"You see that's the whole story of redemption. The universe was meant to be a home- where the image-bearers of God rule and serve under their Father. It was all to be ours. The primeval insurrection in the garden, though, turned the universe into an orphanage - the heirs were gone, done in by their appetites. A serpent now holds the cosmos in captivity, driving along the deposed rulers as his slaves. The whole universe is now an orphanage.
But then there's Jesus.
When we were still orphans, Christ became a substitute orphan for us. Though he was a son, he took on the humiliation of a slave and the horror of death (Phil. 2:6-8). Jesus walked to that far country with us, even to the depths of the hog pen that we'd made our home, and hung on a tree abandoned by his Father in our place."

I love that passage so much because it just makes so much sense to me. Orphanages are no more natural and make no more sense to me than most things in this world. Earlier this week a crazy man flew a single engine plane into an IRS building about a mile and half from our house. The world is broken and the evidence is all around. I love the image of Jesus walking to that far off land. We as adoptive parents often travel to far off countries, endure long plane rides and bad food. How little we have to complain about. How short-sighted my perspective often is.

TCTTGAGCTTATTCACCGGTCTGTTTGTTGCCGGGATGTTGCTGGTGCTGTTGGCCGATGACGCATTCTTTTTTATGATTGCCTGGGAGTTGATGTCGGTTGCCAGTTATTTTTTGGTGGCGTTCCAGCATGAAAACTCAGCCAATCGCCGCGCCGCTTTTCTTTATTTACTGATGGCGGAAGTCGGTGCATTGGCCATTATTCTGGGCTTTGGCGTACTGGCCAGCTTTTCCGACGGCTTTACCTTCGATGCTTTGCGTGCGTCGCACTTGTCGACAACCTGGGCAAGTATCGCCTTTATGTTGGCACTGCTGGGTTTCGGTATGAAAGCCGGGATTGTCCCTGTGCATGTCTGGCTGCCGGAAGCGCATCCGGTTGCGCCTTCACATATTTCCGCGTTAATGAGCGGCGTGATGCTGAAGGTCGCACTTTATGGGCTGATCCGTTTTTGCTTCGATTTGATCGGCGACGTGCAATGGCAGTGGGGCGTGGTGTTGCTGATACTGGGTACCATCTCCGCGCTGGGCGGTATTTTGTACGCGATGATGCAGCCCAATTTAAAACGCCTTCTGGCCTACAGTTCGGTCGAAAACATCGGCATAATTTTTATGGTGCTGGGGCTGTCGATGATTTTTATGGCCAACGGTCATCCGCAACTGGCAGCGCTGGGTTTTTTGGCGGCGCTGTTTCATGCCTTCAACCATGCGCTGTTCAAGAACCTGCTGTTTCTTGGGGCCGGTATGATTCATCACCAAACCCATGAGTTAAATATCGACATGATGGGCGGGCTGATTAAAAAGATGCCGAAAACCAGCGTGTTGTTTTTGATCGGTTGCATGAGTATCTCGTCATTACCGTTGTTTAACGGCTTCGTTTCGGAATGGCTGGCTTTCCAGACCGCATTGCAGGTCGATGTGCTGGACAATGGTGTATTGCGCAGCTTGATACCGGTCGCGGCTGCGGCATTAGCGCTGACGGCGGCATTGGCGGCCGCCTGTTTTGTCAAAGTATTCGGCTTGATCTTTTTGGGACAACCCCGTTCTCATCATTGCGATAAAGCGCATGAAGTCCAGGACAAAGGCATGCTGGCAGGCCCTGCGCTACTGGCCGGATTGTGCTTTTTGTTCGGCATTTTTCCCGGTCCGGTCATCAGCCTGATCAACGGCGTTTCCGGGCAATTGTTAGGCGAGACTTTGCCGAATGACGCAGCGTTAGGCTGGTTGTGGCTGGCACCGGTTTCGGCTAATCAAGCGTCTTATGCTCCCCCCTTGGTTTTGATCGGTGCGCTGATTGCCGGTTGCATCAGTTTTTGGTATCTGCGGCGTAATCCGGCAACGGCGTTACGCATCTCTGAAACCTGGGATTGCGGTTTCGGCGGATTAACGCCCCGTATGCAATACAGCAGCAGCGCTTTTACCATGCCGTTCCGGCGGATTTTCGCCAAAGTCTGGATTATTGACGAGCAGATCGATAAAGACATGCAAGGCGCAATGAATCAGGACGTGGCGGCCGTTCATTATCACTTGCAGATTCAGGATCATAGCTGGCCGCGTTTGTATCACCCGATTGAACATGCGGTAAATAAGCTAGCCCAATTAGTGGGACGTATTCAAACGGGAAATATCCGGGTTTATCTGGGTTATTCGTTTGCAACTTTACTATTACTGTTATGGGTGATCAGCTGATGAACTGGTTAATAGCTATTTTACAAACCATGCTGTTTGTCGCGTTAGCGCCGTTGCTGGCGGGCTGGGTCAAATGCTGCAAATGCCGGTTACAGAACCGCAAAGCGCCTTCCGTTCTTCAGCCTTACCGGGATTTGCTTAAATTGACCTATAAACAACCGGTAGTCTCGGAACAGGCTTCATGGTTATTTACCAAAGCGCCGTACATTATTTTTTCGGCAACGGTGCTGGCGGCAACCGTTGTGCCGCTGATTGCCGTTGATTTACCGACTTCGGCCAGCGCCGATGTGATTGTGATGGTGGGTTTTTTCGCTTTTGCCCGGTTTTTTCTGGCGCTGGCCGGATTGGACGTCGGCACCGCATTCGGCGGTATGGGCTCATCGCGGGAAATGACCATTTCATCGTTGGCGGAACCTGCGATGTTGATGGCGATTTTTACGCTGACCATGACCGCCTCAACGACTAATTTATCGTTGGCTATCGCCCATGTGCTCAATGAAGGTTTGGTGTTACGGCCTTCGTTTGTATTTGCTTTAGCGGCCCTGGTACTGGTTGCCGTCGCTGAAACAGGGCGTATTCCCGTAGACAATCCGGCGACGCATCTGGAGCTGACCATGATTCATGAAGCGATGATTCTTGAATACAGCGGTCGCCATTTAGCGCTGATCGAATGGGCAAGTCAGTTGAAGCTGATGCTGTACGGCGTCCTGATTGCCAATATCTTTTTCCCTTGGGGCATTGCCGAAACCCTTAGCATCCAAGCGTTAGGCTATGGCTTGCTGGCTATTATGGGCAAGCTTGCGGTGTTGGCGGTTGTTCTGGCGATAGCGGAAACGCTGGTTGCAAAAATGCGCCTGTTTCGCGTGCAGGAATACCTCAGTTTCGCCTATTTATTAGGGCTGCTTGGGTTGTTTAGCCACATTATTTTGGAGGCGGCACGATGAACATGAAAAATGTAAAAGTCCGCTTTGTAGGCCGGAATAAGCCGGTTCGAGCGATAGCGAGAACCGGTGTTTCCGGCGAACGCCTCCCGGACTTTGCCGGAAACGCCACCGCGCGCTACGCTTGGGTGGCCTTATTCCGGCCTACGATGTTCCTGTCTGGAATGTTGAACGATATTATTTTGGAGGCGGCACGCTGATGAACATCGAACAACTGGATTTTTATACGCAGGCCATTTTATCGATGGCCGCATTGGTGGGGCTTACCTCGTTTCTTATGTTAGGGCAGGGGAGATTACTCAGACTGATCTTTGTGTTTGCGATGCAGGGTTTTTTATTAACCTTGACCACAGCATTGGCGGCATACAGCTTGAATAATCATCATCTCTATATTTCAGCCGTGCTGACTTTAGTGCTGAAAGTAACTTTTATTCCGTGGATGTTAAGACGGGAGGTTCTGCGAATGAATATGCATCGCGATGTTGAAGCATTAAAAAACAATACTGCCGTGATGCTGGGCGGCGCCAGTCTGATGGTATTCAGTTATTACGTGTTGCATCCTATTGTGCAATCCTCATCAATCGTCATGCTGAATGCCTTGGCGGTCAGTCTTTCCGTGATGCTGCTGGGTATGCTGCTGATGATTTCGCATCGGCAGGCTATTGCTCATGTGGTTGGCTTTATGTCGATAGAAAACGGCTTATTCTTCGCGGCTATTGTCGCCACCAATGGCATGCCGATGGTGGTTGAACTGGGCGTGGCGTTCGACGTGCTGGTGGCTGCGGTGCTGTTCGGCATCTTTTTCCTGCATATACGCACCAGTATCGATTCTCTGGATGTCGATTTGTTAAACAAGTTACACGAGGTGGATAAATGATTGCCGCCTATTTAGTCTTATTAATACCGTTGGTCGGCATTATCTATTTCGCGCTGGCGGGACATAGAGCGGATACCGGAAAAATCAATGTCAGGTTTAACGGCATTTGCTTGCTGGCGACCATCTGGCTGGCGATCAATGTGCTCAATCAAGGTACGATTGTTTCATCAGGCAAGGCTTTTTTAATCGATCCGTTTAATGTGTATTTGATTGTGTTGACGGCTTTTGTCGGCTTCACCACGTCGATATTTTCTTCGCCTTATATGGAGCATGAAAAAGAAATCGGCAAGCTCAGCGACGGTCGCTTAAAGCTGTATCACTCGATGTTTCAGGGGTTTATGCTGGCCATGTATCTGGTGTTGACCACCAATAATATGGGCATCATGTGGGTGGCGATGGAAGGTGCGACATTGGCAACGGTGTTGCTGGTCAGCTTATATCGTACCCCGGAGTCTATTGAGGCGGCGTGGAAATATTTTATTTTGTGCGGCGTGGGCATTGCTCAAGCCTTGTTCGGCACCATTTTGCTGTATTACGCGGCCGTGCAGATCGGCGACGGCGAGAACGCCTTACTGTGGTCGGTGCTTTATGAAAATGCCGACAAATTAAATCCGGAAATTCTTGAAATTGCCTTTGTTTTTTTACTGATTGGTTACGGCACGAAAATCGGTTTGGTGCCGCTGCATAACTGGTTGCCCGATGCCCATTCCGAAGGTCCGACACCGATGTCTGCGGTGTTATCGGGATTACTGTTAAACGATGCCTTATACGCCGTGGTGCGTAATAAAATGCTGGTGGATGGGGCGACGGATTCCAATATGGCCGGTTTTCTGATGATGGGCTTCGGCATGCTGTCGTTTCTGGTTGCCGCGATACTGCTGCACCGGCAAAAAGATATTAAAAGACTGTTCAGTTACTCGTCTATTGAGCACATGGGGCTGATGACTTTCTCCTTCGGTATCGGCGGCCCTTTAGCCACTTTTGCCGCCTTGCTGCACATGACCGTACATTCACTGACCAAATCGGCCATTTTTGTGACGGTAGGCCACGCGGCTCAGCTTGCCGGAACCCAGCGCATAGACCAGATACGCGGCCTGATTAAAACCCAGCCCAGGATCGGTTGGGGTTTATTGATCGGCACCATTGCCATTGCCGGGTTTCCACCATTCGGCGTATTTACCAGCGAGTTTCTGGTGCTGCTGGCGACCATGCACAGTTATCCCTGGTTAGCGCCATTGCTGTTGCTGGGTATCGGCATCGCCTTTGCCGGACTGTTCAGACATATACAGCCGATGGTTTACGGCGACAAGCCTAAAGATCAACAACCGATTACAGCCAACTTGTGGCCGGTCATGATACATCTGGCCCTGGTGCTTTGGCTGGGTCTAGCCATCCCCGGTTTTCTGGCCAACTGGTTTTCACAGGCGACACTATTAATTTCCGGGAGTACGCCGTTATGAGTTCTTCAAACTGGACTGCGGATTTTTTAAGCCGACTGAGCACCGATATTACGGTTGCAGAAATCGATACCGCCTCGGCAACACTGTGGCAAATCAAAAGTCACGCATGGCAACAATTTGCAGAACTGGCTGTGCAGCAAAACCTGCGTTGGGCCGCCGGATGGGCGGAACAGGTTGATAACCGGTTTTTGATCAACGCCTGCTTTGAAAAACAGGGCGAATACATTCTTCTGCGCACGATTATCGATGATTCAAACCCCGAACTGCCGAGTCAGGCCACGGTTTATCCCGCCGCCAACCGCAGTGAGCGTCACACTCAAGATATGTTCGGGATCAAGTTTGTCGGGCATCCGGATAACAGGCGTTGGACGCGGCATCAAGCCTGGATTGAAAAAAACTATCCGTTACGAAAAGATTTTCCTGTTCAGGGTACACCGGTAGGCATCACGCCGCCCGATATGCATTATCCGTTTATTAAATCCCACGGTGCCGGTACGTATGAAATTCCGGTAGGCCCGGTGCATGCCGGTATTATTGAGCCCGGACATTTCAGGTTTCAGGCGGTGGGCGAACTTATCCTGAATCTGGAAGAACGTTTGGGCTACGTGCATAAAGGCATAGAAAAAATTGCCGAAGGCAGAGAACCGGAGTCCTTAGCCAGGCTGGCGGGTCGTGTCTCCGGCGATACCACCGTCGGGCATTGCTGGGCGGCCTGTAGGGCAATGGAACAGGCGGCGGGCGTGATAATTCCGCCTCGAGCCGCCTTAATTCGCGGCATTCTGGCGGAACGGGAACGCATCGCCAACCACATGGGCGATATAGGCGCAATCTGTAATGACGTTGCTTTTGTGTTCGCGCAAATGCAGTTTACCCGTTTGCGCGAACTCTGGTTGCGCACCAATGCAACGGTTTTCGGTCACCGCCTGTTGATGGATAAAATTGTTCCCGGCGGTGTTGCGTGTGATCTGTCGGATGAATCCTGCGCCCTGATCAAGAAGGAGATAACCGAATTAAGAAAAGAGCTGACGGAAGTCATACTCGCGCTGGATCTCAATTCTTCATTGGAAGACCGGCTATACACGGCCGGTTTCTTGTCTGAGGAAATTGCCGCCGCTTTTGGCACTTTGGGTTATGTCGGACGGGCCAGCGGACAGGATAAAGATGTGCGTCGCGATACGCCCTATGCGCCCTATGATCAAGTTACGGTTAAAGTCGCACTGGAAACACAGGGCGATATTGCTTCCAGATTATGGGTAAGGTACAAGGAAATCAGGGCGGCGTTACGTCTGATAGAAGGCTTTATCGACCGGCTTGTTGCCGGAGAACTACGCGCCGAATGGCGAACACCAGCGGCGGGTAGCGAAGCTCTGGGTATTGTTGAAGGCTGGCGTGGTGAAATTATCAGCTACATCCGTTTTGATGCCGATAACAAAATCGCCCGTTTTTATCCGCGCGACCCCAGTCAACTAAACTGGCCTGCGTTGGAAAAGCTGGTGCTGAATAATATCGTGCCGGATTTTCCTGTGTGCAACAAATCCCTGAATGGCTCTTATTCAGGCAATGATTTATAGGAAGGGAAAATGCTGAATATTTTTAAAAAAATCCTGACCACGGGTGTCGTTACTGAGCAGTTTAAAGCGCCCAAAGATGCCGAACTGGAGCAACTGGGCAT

To everyone asking us "what's happening with our adoption?" we are just stuck trying to decide who to do our homestudy with. There are two agencies familiar with Rwandan dossiers in or around Austin that we would be comfortable using, or we have the option for a much lower cost (as in half as much) to use an independent social worker to complete the homestudy. She does not have experience with Rwanda, other than doing two other couple's reports adopting from Rwanda that we know. I would ordinarily save money without thinking twice about it, but for some reason I am thinking twice about it and I don't know why. Cost is a real issue for us, however, so I am sort of in this limbo state and I just can not seem to make a decision for the life of me. Thoughts and/or advice are always appreciated! So that's where we're at - hope to be somewhere else next time you ask. Progress is always my goal.